Brian Fuller made his first visit to the Mustard Seed School in 2009 to check out the institution’s credentials. He had heard that it was a Christian school in Hoboken, New Jersey with a curriculum anchored in the arts—and he was prepared to be disappointed. “But I wasn’t,” said Fuller, a Calvin professor of communication arts and sciences. “They really did integrate art into everything.”
He was also impressed by the school’s student demographic: “They were somehow attracting a really diverse student body. By diverse, I don’t mean that they were just opening their doors to many ethnic and racial traditions,” he said. The school, headed by 1989 Calvin graduate Christine Metzger, also drew students from a range of socioeconomic backgrounds; fifty percent of them receive financial aid.
“They defied the financial model of almost every Christian school I ever heard of,” Fuller said. “They had an education that the wealthy would want for their children, and they were giving it away so that everyone could have it.”
During his 2009 visit, Fuller had scouted locations for a possible documentary about the school, a project funded by the Kuyers Institute for Christian Teaching and Learning and the Battaglia Family with support from the Calvin College Alumni Association. He returned to Hoboken during the January interim of 2010 to film the documentary. With him were three students, junior Kristin Crawford and senior Kyle Berkompas, both media production majors, and junior Chad Drenthe, who served on the film as an audio technician.
“He was an education major, and I took him along so that he could see things and say, ‘Hey, that’s an interesting way of doing that!’” Fuller said.
For three weeks the film crew worked long hours. “They were behind the camera in the daytime, and they were transcribing at night,” said Fuller. They captured the students learning Spanish through sculpture, mathematics through calisthenics and the history of western migration through building covered wagons. The students also taught the rudiments of filmmaking to the Mustard Seed students.
“We got to see how intentional you had to be in filming things and how much goes into making a documentary,” said Crawford, who especially enjoyed conversations about ethics that occurred around the filmmaking. “You’re taking people and putting them in a film, but it’s shaped by the director,” she said. “You’re shaping it.”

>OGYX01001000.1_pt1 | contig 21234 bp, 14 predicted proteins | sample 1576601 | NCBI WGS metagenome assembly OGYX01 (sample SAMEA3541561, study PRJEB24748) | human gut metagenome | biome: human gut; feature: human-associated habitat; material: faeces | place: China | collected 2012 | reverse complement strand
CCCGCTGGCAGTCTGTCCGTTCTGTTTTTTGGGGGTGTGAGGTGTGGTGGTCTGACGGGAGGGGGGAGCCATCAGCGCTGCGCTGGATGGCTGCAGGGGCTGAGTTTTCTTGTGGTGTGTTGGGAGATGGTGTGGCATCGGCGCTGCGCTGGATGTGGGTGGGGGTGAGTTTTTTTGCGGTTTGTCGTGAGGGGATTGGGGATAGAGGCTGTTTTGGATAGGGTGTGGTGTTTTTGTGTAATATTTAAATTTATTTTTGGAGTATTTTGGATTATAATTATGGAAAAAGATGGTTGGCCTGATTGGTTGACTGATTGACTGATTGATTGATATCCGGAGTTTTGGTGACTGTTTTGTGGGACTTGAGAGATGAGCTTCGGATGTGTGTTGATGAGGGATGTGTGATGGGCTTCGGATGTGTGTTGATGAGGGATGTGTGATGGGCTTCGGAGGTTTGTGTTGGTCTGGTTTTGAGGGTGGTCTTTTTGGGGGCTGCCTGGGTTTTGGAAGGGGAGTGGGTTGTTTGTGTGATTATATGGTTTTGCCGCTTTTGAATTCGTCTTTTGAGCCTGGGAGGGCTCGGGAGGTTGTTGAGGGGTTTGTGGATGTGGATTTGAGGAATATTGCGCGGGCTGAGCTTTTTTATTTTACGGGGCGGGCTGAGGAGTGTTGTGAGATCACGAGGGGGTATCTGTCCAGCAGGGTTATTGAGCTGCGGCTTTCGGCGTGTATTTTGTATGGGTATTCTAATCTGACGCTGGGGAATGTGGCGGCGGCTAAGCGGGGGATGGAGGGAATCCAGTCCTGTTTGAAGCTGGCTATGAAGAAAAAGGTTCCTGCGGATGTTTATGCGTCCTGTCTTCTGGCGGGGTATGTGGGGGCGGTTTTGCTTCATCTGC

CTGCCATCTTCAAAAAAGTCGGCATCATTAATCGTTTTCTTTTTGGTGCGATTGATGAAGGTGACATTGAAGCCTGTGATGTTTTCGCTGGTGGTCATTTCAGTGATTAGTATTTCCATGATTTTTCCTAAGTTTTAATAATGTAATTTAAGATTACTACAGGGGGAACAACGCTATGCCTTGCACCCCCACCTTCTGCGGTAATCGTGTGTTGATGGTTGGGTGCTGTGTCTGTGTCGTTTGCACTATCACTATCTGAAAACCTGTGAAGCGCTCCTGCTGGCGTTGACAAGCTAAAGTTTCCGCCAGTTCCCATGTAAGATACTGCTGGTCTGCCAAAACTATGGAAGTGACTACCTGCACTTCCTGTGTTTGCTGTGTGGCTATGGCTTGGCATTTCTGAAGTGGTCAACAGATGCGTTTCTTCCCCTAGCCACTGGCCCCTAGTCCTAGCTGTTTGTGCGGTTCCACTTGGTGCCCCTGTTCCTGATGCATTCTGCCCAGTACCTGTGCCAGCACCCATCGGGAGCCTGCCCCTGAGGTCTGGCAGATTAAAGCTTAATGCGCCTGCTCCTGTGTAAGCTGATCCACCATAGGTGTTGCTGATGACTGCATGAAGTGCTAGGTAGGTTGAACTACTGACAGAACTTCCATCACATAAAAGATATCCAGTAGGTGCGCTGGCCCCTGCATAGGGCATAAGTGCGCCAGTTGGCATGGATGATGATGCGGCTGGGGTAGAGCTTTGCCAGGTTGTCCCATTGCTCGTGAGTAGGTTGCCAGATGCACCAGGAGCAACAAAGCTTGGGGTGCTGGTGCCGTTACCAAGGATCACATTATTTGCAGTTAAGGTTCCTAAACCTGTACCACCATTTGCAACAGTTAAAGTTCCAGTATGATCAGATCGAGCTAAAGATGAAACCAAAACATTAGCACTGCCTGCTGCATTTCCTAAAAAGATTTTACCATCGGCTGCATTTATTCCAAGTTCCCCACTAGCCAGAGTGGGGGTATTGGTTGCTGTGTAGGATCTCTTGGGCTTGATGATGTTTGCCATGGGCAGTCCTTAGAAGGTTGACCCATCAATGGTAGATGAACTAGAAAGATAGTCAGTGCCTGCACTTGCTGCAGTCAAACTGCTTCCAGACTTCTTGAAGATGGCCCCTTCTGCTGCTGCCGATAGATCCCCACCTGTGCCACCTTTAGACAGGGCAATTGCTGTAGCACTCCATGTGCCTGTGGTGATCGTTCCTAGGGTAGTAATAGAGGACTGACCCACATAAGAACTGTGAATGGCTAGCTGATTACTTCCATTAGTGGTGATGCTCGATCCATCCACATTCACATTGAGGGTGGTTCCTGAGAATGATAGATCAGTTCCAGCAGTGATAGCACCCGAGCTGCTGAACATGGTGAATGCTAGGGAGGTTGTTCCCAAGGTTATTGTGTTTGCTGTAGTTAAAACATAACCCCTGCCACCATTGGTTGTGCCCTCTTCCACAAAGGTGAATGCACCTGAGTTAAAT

The crew also captured the moment that a mother of two students, a native of Haiti, dropped her two daughters off at the school in the aftermath of the Haitian earthquake. The girls, students at the school, had lost an aunt and a grandmother in the disaster. “She said, ‘This is where my daughters need to be,’” remembered Fuller. He praised the spiritual atmosphere of Mustard Seed School, saying: “They do community well; they do worship well.”
Finding the film
When the crew returned to Calvin for spring semester, they brought with them 131 hours of raw footage, which had to wait until summer for editing. Fuller used Calvin Alumni Association grants to hire three more students, then-juniors Taylor Wogoman, Rachel Kuyvenhoven and senior Eric Nondahl, all media production majors, to help him spend the nearly-2,000 hours it would take to shape the film. “You don’t make a documentary,” Fuller said. “You find it.
Somewhere in the middle of the editing process, Fuller lost his hearing in one ear. “We were at lunch one day, and at the beginning of lunch I could hear in both ears, and at the end of lunch, I couldn’t,” he said. Unaware of their professor’s impairment, Wogoman, Nondahl and Kuyvenhoven carried on with the edit. “The fact that I could trust them with this film—I mean, what kind of recommendation wouldn’t I write them now?” he said.
Kuyers Institute director David Smith is pleased with the documentary that Fuller and crew found amid the footage, a film they titled A Shared Space: learning from the Mustard Seed School. "We are aspiring to provide an account of urban schooling that is focused on hope rather than decay, to offer a picture of Christian schooling that runs against a number of existing stereotypes, and to enhance teacher education and staff training within schools," he said of the project.
A Shared Space will premiere at several screenings on Friday, November 5 in the Liberty Science Center in Jersey City, New Jersey. Families will be there, teachers will be there, school trustees will be there. And four of the students (Nondahl has graduated) involved in the making of the film will be there, something Fuller worked hard to make happen. “I’m so excited,” said Crawford who, along with Kuyvenhoven, is currently studying in Chicago. “I’ve been waiting for the last three months to see the premiere,” she said.
Read about the Calvin premiere of A Shared Space: Learning from the Mustard Seed School.